The Mandalore of Legends has a long, bloody history

The fact that Boba Fett says and does very little in his first two film appearances did nothing to dampen fan enthusiasm to learn more about him and the origin of his slick armor. The original Star Wars Expanded Universe — comprised of novels, comics, video games, and tabletop RPG sourcebooks published between 1978 and 2014 — offered an enormous amount of information about the bounty hunter and the culture from which he hails, the Mandalorians. Their homeworld of Mandalore became the setting of many stories and home to an army of characters wearing variations on the beloved costume design.

Mandalore is established to be a planet on the Outer Rim of the galaxy (like the backwater Tatooine before it), and the namesake of an entire sector of space. A temperate, Earth-like world, Mandalore is notable for being the exclusive home of a near-indestructible metal called beskar, from which its resident warrior culture constructs their armor. The Mandalorian religion demands war and conquest, and Mandalore becomes the seat of an expanding empire during the Old Republic era, thousands of years before the Skywalker Saga. This leads to wars against the Sith, the Jedi, the Republic, and frequently themselves, as Mandalore lacks a central government.

In the year 738 BBY (before the Battle of Yavin), the Jedi and Republic resolve to preempt the threat of Mandalorian expansion by bombarding their core worlds, including Mandalore itself. The Mandalorian Excision leaves their empire in ruins.

The Darksaber unites the clans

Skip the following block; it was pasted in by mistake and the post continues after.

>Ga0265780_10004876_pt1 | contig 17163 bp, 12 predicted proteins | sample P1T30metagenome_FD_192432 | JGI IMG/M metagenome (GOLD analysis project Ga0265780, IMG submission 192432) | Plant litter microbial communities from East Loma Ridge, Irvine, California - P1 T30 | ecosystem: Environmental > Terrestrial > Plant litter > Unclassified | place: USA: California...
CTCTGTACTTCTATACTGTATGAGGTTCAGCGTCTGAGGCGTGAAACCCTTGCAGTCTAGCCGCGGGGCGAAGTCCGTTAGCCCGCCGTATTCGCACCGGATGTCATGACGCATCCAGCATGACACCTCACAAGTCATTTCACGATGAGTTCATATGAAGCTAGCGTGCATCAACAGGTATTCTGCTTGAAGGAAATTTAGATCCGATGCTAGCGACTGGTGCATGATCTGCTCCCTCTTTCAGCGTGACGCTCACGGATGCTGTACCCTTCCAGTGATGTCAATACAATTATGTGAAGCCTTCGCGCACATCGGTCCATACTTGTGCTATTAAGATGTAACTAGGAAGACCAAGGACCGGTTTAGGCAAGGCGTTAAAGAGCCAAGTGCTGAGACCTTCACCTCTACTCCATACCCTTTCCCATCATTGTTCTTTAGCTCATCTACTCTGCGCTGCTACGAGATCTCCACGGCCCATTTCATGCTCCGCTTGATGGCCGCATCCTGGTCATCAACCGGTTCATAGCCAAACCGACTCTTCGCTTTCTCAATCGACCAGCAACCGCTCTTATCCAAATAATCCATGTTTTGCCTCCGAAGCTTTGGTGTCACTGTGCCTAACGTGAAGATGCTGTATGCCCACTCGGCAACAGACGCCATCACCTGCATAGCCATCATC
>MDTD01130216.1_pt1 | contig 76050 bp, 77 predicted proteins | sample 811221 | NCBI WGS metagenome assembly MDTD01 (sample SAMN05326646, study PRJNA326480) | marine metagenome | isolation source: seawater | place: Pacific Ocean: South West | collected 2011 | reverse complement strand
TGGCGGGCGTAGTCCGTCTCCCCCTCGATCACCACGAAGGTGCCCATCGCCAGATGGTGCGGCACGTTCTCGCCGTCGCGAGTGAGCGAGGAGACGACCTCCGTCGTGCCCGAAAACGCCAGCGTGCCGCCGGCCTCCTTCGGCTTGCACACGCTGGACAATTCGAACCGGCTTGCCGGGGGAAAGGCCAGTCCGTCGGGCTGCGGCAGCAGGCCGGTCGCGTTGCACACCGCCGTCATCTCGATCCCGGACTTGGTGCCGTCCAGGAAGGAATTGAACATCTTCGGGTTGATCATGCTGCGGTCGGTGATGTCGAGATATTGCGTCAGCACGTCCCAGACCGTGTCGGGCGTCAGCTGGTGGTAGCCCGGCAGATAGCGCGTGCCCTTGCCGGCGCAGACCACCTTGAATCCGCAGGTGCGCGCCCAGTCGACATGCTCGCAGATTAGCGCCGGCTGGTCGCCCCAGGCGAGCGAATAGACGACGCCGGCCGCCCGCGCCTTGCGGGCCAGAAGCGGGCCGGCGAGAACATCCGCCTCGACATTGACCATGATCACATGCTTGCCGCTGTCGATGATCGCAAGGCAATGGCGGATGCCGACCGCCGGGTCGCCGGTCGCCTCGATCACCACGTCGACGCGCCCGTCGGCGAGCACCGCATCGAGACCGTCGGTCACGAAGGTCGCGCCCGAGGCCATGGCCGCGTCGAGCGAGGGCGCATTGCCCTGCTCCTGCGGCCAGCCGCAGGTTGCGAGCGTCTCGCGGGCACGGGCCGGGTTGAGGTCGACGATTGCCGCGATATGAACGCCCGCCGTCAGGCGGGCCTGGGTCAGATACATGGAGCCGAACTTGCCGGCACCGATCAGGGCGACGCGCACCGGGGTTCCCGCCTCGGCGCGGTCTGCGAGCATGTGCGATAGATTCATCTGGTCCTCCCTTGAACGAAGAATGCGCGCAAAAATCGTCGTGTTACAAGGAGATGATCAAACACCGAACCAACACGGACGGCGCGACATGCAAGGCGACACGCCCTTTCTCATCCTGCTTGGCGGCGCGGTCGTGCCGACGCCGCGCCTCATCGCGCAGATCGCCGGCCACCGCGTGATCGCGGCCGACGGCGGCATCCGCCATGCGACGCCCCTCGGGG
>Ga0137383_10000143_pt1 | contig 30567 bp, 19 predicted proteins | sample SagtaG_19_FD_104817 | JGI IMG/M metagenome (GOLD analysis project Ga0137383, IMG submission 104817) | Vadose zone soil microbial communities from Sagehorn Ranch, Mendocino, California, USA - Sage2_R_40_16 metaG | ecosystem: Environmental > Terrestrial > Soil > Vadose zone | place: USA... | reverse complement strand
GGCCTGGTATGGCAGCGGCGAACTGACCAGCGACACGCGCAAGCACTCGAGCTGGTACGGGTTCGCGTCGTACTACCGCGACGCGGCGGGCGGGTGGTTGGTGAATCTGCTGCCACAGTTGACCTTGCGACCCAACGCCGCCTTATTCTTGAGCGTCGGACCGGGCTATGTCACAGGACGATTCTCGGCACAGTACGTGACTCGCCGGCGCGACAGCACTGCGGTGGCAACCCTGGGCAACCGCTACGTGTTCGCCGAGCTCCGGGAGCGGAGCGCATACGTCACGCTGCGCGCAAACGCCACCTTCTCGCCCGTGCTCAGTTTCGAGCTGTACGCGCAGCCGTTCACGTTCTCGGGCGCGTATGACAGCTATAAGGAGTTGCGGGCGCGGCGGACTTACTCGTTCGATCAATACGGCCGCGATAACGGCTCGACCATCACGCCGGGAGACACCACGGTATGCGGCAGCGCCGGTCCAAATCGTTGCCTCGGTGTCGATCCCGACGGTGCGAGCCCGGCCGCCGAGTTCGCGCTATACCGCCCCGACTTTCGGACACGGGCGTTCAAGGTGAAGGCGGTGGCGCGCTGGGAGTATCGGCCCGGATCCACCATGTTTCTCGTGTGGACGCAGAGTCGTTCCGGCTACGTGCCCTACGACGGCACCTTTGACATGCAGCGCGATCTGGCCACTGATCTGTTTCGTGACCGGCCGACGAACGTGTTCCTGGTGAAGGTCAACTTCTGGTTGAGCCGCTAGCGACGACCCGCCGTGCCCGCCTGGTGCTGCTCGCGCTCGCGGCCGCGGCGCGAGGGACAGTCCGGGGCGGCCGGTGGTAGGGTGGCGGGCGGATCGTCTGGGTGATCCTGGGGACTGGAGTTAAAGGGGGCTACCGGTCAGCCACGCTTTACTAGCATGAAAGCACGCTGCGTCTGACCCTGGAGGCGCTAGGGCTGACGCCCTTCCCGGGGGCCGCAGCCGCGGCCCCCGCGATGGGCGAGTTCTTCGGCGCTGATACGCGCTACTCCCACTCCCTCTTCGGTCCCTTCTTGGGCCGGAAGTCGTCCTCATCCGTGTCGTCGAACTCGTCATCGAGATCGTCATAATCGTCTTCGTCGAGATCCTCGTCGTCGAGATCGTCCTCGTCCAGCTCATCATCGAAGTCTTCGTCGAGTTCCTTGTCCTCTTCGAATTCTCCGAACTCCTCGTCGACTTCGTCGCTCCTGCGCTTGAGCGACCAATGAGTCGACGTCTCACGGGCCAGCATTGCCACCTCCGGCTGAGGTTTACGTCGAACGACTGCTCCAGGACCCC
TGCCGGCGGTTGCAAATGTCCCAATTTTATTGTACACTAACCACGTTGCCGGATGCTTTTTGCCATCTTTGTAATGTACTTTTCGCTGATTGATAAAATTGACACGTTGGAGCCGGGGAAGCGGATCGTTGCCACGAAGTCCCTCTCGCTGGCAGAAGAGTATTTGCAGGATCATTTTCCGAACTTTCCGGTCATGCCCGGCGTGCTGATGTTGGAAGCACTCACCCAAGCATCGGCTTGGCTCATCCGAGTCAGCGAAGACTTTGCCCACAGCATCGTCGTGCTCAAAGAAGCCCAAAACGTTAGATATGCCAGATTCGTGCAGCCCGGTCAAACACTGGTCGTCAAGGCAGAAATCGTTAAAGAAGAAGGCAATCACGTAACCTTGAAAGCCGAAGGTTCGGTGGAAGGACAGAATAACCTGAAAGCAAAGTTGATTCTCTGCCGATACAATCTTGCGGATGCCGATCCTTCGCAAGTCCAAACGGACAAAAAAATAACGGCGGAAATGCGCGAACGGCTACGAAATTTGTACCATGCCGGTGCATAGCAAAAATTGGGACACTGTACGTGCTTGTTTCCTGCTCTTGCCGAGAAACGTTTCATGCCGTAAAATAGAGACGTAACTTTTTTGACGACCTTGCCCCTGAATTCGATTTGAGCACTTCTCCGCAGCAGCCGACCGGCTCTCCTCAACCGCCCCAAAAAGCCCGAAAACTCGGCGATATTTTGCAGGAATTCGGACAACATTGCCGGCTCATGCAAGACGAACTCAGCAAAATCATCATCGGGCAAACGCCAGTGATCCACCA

The new version of the Star Wars canon that began with LucasFilm's acquisition by Disney in 2014 keeps only the broad strokes of the Legends history of Mandalore. It's unclear whether the Jedi are directly responsible for the devastation of Mandalore, or when it took place. What's known is that by the time of the Clone Wars, the surface of Mandalore is a barren desert, its remaining cities are housed beneath giant domes, and generations of resentment still exists between the Mandalorians and the Jedi.

However, this may not always have been the case, as at least one Mandalorian serves the Jedi Order a thousand years earlier, around the height of the Old Republic. This Mandalorian Jedi, named Tarre Vizsla, invents a unique lightsaber called the Darksaber that becomes a legendary totem — a sort of Mandalorian Excalibur. After Tarre Vizsla's death, the Darksaber is entombed at the Jedi Temple on Coruscant, but is later "liberated" by his descendants and returned to Mandalore, where for generations its wielder commands the respect of all Mandalorian clans. The blade is either passed down through inheritance or won through single combat.

While there is only one Darksaber, traditional armor is also built specifically to mimic or counter the abilities of the Jedi. For example, its repulsors mimic a Force Push while its flamethrower is difficult for Jedi to parry with a lightsaber. The beskar used to create this armor is, likewise, passed down and recast across generations.